Five common misspecifications

In general there are five common misspecifications contributing to the malaise.

  • First, many multi-country studies ignore the country heterogeneity (except in country fixed effects) that arises from different levels of development and trade regimes, different monetary policies and histories of inflation, and differences between commodity exporters and commodity importers.

Thus, before restrictions are imposed that ERPT coefficients are the same across all countries in the sample, these restrictions should be tested. Barhoumi (2006), unusually in this literature, tests and soundly rejects this restriction of homogeneous ERPT across countries.

  • A second common error, particularly in multi-country studies, is to specify a highly restricted bivariate relationship between, for instance, import prices and the nominal effective exchange rate when the relationship is likely multivariate (i.e. it should include domestic costs, such as unit labour costs, and foreign prices, possibly also oil prices).
  • A third common error is to assume very restrictive lag structures without careful testing.

The assumption of short lags and the omission of domestic unit labour costs (which though slow to adjust to shocks do eventually respond to imported inflation) could result in long-run ERPT being substantially underestimated. In countries where powerful unions create domestic wage-push shocks that depreciate the exchange rate, there is a risk of overestimating the impact of the exchange rate on domestic inflation when neglecting domestic labour costs.

  • This leads to the fourth frequent misspecification, which is to ignore the potential endogeneity of the exchange rate and of domestic cost variables (when included).

Active anti-inflationary monetary policy may cause an initial exchange rate shock to be partly offset by an interest rate adjustment. This would lead to a negative feedback from exchange rate shocks, and reduce the longer-term inflationary impact of the initial shock. Such issues are almost invariably ignored in ERPT studies, especially with micro-data. The implication is that equation systems are needed to develop a deeper understanding of ERPT.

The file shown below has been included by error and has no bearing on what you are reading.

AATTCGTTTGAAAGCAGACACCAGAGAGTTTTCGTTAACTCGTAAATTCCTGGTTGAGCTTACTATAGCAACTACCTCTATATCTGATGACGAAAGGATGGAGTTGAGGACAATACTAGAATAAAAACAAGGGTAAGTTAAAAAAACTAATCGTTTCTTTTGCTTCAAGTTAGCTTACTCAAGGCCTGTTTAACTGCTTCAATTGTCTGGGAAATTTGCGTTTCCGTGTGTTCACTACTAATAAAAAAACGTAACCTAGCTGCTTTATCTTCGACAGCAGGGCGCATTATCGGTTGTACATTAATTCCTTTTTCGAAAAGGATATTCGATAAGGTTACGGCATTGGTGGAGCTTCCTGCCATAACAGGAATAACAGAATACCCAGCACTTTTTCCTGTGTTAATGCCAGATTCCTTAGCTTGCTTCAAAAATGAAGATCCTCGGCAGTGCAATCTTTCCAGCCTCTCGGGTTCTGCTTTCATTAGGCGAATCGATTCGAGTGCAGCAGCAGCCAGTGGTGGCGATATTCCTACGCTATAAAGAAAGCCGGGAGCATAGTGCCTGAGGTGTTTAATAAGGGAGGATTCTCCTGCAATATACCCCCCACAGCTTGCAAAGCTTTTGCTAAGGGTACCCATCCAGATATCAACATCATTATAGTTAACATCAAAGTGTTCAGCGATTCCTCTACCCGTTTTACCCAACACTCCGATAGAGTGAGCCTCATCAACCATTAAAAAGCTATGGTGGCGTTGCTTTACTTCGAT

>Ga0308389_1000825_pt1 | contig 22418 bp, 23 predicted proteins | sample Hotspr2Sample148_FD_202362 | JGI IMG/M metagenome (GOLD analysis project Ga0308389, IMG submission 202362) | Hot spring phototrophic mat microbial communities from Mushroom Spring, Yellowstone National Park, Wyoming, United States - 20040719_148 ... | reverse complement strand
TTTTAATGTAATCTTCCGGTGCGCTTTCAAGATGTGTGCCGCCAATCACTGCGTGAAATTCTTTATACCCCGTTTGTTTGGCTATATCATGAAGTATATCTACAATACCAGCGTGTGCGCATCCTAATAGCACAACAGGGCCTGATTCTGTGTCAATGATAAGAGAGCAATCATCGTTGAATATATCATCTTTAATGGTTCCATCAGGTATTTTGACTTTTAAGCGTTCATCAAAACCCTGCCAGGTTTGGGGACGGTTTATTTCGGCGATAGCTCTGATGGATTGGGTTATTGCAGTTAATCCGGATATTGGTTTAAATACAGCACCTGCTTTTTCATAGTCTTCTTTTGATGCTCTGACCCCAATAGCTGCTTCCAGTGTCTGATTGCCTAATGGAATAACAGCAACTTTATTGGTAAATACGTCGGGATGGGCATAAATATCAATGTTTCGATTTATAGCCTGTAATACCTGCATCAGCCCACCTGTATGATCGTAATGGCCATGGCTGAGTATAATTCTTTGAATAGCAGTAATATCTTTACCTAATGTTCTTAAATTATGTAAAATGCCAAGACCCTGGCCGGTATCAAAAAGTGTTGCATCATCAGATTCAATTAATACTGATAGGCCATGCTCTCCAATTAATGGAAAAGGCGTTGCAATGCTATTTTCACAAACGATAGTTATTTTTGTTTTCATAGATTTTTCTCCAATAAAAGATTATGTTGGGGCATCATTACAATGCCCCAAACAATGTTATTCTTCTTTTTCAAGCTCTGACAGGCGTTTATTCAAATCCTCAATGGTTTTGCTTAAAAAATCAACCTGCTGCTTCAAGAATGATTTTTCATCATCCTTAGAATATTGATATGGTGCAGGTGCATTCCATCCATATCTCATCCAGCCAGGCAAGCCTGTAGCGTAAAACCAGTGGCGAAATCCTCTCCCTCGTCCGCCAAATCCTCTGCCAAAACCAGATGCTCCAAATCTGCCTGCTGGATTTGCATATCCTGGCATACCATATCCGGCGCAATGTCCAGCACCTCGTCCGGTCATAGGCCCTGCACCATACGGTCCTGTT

• Changing monetary policy regimes causes a fifth potential misspecification, linked with the importance of such nonlinearities in DEM economies.

Generally it is assumed that there are constant (unchanging) parameters in the ERPT models. But regime changes can shift the coefficients underlying the time profile of ERPT. We are unaware of studies for emerging markets combining a systems approach with tests for structural breaks (these potentially could occur anywhere in the equation system). The possibility of structural breaks explains why many researchers work with quarterly or monthly differences of data in VAR models or single equations. Differencing the data is likely to improve robustness for estimation of short-run ERPT or for short-run forecasting. But to estimate medium-term ERPT robustly – and this is arguably the time frame of most interest to monetary policymakers – model selection strategies that test and control for regime breaks are needed (see Castle et al. 2012).

Guidance for policymakers and future research

Where does this leave the policymaker? Given pervasive empirical misspecifications in the literature on ERPT in DEM countries (see evidence in Aron et al. 2014), one can ask which stylised empirical facts emerge, apart from the obvious ones that short-run ERPT is smaller than long-run ERPT, that ERPT diminishes down the distribution chain from import prices at entry to consumer prices, and that there is considerable heterogeneity among countries. One important fact is that there appears to be little systematic difference between advanced countries and DEM economies as a whole, once inflation history is controlled for. This is consistent with the view that ERPT has declined with more stable, anti-inflationary monetary policy regimes (see Taylor 2000).

There are some indications that higher exchange rate volatility may be associated with higher ERPT in the DEM countries with floating currencies – possibly because exchange rate changes are viewed as more permanent or because invoicing in DEM currencies is discouraged by volatility. However, in countries with occasionally shifting currency pegs, which tend to have lower exchange rate volatility, ERPT appears to be higher – probably again because exchange rate changes are viewed as more permanent. We view the evidence on asymmetries in the response of domestic prices to positive/negative or large/small exchange rate shocks as too inconclusive and too sensitive to the specification errors in the underlying models for broad conclusions to be reached. Similarly, evidence on trade openness (import penetration) analysed using (endogenous) trade flows is ambiguous, though lower trade barriers measured using tariff measures appear to increase ERPT.